He went on military exercises in Galicia, Poland, and wrote, “I took the train to Lemberg and from there over 50 kilometers of Polish country roads to my destination, a bunch of houses built around a square plaza, where 8,000 Jews lived in subhuman conditions. The whole country remained stuck in the Middle Ages. The desperately poor population, especially the Jews, seemed to be always on the move. Rack-wagons with large families and the most wretched sort of furniture and utensils moved in a seemingly endless stream along the run down roads.”
In 1910 he married the Catholic daughter of the family’s next-door neighbor in St. Gilgen, Eugene Koenig, a millionaire manufacturer of industrial alcohol. Franz’s family had no religion, but they were baptized on the insistance of their mother for social reasons. His father, reluctant to offend the Orthodox members of his family, was the last to be baptized in 1899 when baptism was important for high level banking with the monarchy. Conversion was the ticket for many important jobs, but most Jews resented sacrificing their heritage for a position that was rightfully theirs, even if their attitude towards Judaism was indifference.
The photo of Max Feilchenfeld and Karl Wittgenstein is also of interest because it is a sampling of the Jewish community in Vienna--defined by both Jews and Gentiles as anyone with Jewish ancestry and anyone married to a Jew. Isidor Weinberger (sitting on the left), son of a physician, an official of the Austrian Railways in Vienna, and an amateur mineralogist, recognized that the discarded mountains of slag on a defunct iron mine were useful as a fertilizer. With the help of his friend Wittgenstein he acquired the mine and made his fortune by selling the slag and reactivating the mine.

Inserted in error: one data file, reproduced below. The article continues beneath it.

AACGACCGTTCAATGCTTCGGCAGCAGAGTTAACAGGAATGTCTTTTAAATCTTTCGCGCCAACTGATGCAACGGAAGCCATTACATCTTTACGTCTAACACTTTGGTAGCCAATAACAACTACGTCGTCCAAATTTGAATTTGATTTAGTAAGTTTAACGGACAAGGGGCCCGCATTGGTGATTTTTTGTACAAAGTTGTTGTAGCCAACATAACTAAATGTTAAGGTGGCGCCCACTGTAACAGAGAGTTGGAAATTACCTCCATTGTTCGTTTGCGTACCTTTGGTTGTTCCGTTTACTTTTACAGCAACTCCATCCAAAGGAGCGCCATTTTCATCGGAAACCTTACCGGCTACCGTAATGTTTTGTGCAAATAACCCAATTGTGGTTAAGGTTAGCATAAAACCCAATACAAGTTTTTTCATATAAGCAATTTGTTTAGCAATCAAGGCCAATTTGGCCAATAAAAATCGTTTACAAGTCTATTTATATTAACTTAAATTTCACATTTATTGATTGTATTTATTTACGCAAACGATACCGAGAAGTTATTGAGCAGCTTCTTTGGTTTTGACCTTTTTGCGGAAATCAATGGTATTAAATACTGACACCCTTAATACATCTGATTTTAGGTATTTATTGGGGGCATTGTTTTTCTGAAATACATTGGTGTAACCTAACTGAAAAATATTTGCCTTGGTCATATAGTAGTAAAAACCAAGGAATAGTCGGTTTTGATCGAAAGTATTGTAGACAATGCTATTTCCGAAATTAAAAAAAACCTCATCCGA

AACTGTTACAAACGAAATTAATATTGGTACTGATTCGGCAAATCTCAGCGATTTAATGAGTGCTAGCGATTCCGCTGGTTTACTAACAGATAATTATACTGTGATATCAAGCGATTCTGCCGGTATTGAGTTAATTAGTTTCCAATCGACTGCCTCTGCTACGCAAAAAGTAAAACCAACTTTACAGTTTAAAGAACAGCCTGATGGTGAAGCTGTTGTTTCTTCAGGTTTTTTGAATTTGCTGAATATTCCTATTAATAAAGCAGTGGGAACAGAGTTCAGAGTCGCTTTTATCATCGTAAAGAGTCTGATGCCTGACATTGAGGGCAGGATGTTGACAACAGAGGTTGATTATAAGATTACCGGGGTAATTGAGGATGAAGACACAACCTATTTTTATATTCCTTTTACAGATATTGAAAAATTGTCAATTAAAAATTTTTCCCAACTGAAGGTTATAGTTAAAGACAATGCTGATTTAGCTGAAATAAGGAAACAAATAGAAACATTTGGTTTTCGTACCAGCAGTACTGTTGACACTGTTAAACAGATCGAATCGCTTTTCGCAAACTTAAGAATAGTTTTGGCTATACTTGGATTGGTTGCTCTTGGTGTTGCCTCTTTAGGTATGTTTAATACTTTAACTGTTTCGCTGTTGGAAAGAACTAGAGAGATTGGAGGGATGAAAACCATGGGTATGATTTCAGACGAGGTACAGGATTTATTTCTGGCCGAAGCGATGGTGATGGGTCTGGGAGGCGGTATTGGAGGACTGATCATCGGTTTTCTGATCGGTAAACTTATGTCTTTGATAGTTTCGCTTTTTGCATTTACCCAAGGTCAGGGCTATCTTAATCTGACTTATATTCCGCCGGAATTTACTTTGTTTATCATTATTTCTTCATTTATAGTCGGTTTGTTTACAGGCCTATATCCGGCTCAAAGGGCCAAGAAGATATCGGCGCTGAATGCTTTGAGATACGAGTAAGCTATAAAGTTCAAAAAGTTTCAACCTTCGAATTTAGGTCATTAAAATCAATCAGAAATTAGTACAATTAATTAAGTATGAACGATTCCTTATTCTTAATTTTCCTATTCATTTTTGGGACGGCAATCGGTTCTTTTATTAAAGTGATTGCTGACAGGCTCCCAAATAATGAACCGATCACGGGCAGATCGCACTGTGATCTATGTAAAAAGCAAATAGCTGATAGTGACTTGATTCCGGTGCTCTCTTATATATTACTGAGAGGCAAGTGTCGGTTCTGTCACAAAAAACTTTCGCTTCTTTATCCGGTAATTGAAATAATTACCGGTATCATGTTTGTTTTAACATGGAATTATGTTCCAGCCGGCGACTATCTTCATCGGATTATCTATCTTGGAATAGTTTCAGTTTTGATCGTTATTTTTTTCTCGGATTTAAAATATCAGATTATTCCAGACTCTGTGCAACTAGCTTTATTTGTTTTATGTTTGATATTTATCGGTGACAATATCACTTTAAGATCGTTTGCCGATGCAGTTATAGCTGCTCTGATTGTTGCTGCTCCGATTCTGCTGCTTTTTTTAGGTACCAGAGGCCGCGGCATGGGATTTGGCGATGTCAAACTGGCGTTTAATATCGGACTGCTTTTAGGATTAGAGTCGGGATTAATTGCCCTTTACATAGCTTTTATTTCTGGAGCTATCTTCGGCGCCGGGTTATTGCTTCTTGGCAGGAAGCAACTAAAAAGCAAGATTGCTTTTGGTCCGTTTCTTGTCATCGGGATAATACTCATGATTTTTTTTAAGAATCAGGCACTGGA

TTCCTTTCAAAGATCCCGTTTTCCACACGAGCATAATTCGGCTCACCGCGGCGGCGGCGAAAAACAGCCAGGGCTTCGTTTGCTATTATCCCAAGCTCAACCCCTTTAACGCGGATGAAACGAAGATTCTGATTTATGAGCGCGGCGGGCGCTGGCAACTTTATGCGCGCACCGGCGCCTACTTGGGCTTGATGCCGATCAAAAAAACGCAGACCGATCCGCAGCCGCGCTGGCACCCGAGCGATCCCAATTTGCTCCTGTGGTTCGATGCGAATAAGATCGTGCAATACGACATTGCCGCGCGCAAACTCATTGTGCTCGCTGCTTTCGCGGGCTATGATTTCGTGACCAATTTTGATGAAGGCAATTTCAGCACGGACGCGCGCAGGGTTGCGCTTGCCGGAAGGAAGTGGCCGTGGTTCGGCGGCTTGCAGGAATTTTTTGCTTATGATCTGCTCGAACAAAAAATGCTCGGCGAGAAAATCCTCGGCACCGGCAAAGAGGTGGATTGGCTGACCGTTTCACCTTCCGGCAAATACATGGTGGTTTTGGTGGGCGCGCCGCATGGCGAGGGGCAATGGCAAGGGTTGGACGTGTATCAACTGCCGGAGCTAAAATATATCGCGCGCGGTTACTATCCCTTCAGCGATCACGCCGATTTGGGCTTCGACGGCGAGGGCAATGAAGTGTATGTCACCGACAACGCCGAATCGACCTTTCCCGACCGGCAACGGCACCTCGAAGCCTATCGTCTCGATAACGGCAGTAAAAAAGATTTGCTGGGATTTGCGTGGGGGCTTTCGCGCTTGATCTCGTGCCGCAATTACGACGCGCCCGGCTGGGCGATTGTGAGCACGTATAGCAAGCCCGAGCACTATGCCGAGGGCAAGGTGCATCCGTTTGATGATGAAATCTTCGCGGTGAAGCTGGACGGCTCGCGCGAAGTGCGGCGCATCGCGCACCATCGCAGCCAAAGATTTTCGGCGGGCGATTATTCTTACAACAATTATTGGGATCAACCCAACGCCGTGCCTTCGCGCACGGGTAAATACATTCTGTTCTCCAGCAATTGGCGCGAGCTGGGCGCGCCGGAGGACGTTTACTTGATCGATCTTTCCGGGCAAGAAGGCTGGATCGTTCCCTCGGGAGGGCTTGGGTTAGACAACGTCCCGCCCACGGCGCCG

Wilhelm Kestranek, sitting on a stool on the right of this photo, was a Gentile whose sister married Eugene Herz, a Jew. Kestranek is the tall man in the center of the wedding photo of my grandfather in 1910. He followed Max Feilchenfeld’s lead by having his portrait painted by de Laszlo and building a villa in St. Gilgen as grand as Max’s. St. Gilgen became famous as a summer resort mainly because of these two villas.
When I visited St. Gilgen in 1987, older members of the family recalled Max’s parties at the villa: half of those attending were Jewish the other half Gentile.
Franz was drafted as a lieutenant in the First World War but faked an illness when he heard about the horrible casualties. None of his fellow officers returned from the front. He went into non-combatant service for the remainder of the war. At first he was involved with, of all things, determining who should get deferments from service. Later he was a senior banking official in the Ministry of War.